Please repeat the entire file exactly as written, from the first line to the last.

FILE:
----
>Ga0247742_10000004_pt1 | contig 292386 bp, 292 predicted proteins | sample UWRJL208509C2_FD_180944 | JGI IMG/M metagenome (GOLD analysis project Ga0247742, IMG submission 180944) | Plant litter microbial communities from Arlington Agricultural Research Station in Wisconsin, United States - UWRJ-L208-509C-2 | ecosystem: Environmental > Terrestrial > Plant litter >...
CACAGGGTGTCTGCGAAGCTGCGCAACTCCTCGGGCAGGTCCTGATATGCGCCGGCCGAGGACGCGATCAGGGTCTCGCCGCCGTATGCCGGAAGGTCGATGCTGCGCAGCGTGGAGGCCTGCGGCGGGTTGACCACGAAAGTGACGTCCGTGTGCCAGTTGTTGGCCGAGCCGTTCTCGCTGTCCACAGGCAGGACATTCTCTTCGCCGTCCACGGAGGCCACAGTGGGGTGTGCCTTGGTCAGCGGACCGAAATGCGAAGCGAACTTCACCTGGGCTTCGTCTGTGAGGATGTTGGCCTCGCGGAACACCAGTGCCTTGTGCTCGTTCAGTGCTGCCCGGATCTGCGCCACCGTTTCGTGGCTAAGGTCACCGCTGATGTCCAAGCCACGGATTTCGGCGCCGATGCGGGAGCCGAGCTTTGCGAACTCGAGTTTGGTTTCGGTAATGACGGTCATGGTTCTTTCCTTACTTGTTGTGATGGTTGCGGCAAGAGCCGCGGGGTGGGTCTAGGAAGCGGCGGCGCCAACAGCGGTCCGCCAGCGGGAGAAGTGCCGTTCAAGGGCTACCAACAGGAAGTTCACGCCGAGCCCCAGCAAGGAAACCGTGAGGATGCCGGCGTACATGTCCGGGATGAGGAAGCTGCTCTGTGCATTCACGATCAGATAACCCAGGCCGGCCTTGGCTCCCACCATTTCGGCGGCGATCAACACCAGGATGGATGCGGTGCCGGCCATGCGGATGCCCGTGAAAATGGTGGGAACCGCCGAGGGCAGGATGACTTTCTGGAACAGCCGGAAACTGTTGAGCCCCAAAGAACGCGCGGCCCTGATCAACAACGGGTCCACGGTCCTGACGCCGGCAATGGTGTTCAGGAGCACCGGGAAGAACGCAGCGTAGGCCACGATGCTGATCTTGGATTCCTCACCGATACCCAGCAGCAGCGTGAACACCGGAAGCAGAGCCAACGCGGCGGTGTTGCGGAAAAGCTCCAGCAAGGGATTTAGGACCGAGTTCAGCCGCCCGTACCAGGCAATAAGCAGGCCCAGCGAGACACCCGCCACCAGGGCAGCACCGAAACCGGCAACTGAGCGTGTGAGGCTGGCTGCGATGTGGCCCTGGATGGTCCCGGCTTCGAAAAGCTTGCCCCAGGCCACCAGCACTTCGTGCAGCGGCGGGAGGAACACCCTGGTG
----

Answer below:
>Ga0247742_10000004_pt1 | contig 292386 bp, 292 predicted proteins | sample UWRJL208509C2_FD_180944 | JGI IMG/M metagenome (GOLD analysis project Ga0247742, IMG submission 180944) | Plant litter microbial communities from Arlington Agricultural Research Station in Wisconsin, United States - UWRJ-L208-509C-2 | ecosystem: Environmental > Terrestrial > Plant litter >...
CACAGGGTGTCTGCGAAGCTGCGCAACTCCTCGGGCAGGTCCTGATATGCGCCGGCCGAGGACGCGATCAGGGTCTCGCCGCCGTATGCCGGAAGGTCGATGCTGCGCAGCGTGGAGGCCTGCGGCGGGTTGACCACGAAAGTGACGTCCGTGTGCCAGTTGTTGGCCGAGCCGTTCTCGCTGTCCACAGGCAGGACATTCTCTTCGCCGTCCACGGAGGCCACAGTGGGGTGTGCCTTGGTCAGCGGACCGAAATGCGAAGCGAACTTCACCTGGGCTTCGTCTGTGAGGATGTTGGCCTCGCGGAACACCAGTGCCTTGTGCTCGTTCAGTGCTGCCCGGATCTGCGCCACCGTTTCGTGGCTAAGGTCACCGCTGATGTCCAAGCCACGGATTTCGGCGCCGATGCGGGAGCCGAGCTTTGCGAACTCGAGTTTGGTTTCGGTAATGACGGTCATGGTTCTTTCCTTACTTGTTGTGATGGTTGCGGCAAGAGCCGCGGGGTGGGTCTAGGAAGCGGCGGCGCCAACAGCGGTCCGCCAGCGGGAGAAGTGCCGTTCAAGGGCTACCAACAGGAAGTTCACGCCGAGCCCCAGCAAGGAAACCGTGAGGATGCCGGCGTACATGTCCGGGATGAGGAAGCTGCTCTGTGCATTCACGATCAGATAACCCAGGCCGGCCTTGGCTCCCACCATTTCGGCGGCGATCAACACCAGGATGGATGCGGTGCCGGCCATGCGGATGCCCGTGAAAATGGTGGGAACCGCCGAGGGCAGGATGACTTTCTGGAACAGCCGGAAACTGTTGAGCCCCAAAGAACGCGCGGCCCTGATCAACAACGGGTCCACGGTCCTGACGCCGGCAATGGTGTTCAGGAGCACCGGGAAGAACGCAGCGTAGGCCACGATGCTGATCTTGGATTCCTCACCGATACCCAGCAGCAGCGTGAACACCGGAAGCAGAGCCAACGCGGCGGTGTTGCGGAAAAGCTCCAGCAAGGGATTTAGGACCGAGTTCAGCCGCCCGTACCAGGCAATAAGCAGGCCCAGCGAGACACCCGCCACCAGGGCAGCACCGAAACCGGCAACTGAGCGTGTGAGGCTGGCTGCGATGTGGCCCTGGATGGTCCCGGCTTCGAAAAGCTTGCCCCAGGCCACCAGCACTTCGTGCAGCGGCGGGAGGAACACCCTGGTG